“Exercising keen judgment and able leadership, (he) coordinated planning and operations and maintained a splendid spirit of mutual cooperation with participating services. His extraordinary ability and through professional knowledge were an inspiration to the men under his command and contributed materially to a successful invasion of the Italian Mainland.”

In November 1943, he was transferred to duty as Chief of Staff to Commander ELEVENTH Amphibious Force, and as such he participated in the Normandy Invasion on 6 June 1944. For “outstanding services” on that occasion he was awarded the Gold Star in lieu of a second Legion of Merit. The citation continues in part: “Charged with the preparation and execution of a landing on a heavily defended beach, (he) formulated the tactical plans, supervised the intensive training and operational readiness of over 2400 ships and craft of several Allied navies in conjunction with the United States Army within range of enemy action and, under the cover of night, moved the forces through mined waters to their positions in the assault area…”

On 16 October 1944, back in the United States, he reported to the Combat Information Center, Group Training Center, Little Creek, Virginia, for temporary duty under instruction. There he had additional duty in connection with fitting out USS Saint Paul. At her commissioning on 17 February 1945, he assumed command of that cruiser which soon joined the Pacific Fleet. On 20 July 1945 she became a unit of Task Force 38 of the THIRD Fleet, with 74 percent of her crew on their first sea duty. On 9 August she fired the last salvo of the war, during the bombardment of the Japanese steel city of Kamaishi, northern Honshu. Following the Japanese surrender she participated in the occupation of Japan until 8 December 1945.

He was awarded the Bronze Star Medal with Combat “V” for “meritorious achievement as Commanding Officer of USS ST. Paul, during operations… in the Western Pacific Ocean Area from July 20 to August 23, 1945. In addition to directing his ship in the bombardments of the Kamaishi Steel Works and the night bombardment of the Hamamatsu industrial area in operations with a Fast Carrier Task Force, (he) further provided direct support to the carriers against submarine and air attack during repeated and highly successful raids…”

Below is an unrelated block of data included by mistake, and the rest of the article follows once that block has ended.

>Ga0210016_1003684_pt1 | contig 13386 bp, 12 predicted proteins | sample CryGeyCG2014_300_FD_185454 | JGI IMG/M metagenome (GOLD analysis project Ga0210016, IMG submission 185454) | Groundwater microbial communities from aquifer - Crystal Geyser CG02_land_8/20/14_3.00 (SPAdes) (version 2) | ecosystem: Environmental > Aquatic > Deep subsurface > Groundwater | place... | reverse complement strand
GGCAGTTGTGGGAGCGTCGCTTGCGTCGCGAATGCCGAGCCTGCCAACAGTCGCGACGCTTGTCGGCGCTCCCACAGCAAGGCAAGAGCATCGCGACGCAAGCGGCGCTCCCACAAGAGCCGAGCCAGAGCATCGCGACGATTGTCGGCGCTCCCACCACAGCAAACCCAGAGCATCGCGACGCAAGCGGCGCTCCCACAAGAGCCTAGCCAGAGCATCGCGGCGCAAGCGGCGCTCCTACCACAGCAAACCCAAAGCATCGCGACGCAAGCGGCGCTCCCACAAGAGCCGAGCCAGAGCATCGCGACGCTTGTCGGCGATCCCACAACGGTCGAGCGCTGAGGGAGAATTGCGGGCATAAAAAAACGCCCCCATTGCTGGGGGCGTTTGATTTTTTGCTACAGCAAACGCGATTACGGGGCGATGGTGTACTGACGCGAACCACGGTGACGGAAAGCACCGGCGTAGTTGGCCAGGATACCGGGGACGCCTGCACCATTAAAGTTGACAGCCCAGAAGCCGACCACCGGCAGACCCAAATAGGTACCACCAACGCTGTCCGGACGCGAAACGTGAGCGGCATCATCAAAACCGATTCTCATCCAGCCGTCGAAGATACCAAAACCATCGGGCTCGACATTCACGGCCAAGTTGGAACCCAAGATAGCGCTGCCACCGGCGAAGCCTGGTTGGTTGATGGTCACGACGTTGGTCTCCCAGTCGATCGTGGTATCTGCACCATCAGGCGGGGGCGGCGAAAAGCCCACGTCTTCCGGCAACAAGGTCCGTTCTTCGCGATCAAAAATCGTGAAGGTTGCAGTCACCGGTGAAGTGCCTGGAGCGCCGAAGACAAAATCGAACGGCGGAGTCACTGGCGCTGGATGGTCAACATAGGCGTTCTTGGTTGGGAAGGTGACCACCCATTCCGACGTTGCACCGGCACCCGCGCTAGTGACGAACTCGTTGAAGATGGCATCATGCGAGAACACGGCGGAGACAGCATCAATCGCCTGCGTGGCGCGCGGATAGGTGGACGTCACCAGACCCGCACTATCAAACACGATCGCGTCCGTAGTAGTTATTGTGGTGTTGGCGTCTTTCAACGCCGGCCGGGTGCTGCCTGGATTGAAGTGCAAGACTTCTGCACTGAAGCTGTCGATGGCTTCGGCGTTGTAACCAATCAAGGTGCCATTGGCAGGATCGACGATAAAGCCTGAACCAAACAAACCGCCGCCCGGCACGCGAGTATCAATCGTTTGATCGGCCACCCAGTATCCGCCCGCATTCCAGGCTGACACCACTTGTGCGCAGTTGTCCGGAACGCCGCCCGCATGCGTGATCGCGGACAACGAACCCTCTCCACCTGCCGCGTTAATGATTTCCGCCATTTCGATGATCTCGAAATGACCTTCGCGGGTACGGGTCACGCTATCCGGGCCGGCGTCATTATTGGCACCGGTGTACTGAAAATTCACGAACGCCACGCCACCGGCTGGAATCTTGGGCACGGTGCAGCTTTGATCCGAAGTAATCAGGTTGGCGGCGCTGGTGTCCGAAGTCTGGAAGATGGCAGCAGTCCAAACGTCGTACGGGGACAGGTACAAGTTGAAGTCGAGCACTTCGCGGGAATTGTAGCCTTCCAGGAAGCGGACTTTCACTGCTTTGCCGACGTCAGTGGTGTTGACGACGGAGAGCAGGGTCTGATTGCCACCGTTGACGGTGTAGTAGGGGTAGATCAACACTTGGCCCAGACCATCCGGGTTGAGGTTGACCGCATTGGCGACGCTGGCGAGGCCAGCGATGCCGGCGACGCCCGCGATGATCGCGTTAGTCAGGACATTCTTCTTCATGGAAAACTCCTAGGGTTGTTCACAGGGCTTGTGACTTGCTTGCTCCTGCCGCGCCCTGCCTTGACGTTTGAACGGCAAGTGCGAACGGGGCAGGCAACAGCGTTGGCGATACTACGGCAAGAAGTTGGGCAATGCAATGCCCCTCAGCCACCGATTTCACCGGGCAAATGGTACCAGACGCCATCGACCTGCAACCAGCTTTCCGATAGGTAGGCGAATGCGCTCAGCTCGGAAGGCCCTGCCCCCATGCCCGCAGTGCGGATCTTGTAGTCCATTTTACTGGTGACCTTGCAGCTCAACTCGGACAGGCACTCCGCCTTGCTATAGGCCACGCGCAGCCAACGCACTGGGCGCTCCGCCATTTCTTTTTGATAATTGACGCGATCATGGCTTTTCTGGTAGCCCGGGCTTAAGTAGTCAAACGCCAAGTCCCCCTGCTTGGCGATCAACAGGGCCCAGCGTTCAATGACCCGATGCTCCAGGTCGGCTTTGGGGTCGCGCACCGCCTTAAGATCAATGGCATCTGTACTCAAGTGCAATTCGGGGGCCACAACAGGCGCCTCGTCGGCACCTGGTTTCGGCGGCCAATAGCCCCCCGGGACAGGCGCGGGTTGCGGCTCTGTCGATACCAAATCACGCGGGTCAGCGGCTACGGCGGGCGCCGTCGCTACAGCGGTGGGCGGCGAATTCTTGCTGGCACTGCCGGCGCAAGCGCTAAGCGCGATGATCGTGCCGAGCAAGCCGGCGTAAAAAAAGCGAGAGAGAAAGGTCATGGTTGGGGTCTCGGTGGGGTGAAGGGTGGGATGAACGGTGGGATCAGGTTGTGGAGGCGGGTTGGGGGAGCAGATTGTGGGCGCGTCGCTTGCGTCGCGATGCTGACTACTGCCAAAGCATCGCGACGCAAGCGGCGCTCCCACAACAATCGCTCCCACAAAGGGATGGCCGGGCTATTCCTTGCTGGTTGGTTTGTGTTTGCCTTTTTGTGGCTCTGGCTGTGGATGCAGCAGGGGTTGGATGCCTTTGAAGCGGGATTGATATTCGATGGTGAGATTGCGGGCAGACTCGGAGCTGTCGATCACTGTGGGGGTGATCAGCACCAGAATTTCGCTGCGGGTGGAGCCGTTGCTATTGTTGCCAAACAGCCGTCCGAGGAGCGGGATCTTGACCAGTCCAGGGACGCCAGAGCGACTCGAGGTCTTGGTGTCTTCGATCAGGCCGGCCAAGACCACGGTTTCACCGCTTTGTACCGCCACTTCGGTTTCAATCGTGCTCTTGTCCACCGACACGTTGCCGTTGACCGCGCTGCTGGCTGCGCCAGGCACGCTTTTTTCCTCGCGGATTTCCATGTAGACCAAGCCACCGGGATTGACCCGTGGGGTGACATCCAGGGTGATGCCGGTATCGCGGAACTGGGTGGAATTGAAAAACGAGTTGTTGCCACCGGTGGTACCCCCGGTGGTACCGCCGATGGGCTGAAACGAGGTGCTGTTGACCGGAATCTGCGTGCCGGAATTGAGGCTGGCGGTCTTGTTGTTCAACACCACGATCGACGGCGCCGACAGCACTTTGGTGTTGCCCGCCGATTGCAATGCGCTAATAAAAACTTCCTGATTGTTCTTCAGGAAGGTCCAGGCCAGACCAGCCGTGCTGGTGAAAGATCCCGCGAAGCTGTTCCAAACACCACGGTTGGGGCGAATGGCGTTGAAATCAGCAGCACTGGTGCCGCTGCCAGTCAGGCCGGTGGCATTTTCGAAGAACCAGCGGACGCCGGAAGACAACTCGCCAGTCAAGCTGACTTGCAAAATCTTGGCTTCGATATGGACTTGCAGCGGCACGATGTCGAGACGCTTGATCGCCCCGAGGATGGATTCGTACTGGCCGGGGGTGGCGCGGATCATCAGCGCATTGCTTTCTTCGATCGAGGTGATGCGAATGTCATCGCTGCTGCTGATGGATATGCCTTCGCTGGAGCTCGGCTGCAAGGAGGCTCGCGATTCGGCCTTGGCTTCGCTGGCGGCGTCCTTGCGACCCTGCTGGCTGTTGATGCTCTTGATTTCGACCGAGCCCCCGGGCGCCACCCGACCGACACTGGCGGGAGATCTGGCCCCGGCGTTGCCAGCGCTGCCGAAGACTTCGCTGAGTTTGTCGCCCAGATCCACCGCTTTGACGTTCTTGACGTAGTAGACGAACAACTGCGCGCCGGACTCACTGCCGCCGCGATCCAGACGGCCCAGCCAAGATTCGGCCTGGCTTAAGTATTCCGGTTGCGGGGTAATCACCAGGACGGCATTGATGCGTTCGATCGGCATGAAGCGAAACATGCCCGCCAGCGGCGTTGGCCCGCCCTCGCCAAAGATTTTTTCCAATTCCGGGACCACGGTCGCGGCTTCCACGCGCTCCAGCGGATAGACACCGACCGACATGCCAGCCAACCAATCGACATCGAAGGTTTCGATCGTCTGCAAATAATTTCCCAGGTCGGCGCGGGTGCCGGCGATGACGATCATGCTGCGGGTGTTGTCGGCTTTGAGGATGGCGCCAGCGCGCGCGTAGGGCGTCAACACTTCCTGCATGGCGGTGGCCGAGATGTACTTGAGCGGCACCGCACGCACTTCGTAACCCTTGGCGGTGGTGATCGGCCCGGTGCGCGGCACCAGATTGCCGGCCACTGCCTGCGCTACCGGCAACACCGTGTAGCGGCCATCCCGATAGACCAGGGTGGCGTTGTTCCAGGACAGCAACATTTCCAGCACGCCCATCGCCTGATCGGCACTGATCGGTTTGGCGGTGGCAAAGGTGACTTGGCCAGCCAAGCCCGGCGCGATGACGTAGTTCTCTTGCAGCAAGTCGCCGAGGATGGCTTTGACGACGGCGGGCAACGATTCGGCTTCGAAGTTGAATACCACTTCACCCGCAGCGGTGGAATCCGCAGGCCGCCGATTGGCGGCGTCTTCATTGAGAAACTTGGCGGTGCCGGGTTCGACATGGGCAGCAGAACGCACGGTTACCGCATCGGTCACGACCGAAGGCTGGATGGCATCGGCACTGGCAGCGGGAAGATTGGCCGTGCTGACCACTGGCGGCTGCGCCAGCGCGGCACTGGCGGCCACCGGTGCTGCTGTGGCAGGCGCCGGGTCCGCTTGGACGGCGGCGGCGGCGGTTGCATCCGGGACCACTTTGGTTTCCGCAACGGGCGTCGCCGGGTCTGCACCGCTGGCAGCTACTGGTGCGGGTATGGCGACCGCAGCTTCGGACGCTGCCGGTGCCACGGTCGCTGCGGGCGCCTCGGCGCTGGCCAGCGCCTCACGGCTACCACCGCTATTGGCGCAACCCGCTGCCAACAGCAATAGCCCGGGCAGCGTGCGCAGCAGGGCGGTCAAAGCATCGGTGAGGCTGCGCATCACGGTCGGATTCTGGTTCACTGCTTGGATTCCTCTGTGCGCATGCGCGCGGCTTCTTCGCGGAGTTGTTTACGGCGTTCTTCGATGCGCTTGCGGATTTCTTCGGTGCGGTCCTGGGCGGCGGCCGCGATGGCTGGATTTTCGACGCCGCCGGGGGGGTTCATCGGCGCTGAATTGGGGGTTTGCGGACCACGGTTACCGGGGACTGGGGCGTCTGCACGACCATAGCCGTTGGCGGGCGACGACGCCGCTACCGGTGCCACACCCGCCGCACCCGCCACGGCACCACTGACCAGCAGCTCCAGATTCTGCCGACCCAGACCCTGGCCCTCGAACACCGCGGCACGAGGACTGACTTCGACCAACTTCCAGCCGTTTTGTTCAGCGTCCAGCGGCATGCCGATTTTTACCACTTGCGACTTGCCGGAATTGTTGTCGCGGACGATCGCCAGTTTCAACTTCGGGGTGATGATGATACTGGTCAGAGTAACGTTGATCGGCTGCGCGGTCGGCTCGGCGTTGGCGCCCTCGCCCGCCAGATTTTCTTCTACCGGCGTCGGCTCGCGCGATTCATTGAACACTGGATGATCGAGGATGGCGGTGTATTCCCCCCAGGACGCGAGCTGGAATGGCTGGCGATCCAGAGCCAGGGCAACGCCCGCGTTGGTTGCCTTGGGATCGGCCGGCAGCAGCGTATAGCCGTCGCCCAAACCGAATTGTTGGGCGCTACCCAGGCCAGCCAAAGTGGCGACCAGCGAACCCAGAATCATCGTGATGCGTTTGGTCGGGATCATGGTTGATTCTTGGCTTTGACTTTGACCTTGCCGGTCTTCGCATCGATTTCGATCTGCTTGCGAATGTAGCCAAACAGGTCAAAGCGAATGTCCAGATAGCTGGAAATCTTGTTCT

Upon his return to the United States, he reported to the Ninth Naval District, Great Lakes, Illinois, for duty as District Intelligence Officer, and on the following 10 July, became Assistant Chief of Staff for Operations and Services to the Commandant of that District, and additionally served as Assistant Chief of Staff for Personnel. In January 1947 he was ordered to the Atlantic Fleet for duty as Commander, Cruiser Division 8, and the next 25 August he was designated Commander, Amphibious Group 2, with additional duty as Commander, Transport Squadron 2. He served in that command until February 1949. 

Designated Chief of the US Naval Mission to Brazil in Rio de Janeiro, he reported on 27 May 1949, and while there, during the period ending in June 1952, he had additional duty as Senior Naval Member, Joint Brazil-United States Military Commission.

In addition to the Legion of Merit with Gold Star and the Bronze Star Medal with Combat “V”, Vice Admiral von Heimburg had the World War I Victory Medal, Destroyer Clasp; the Yangtze Service Medal; the American Defense Service Medal, Fleet Clasp; the American Campaign Medal; European-African-Middle Eastern Campaign Medal with two engagement stars; Asiatic-Pacific Campaign Medal with one star; the World War II Victory Medal; the China Service Medal; Navy Occupation Service Medal, Asia Clasp; and National Defense Service Medal. He also had the Croix de Guerre awarded by the Government of France and the Order of Naval Merit, Grade of Grand Officer awarded by the Brazilian Government.

[END]

Published: Wed Jun 15 06:34:53 EDT 2016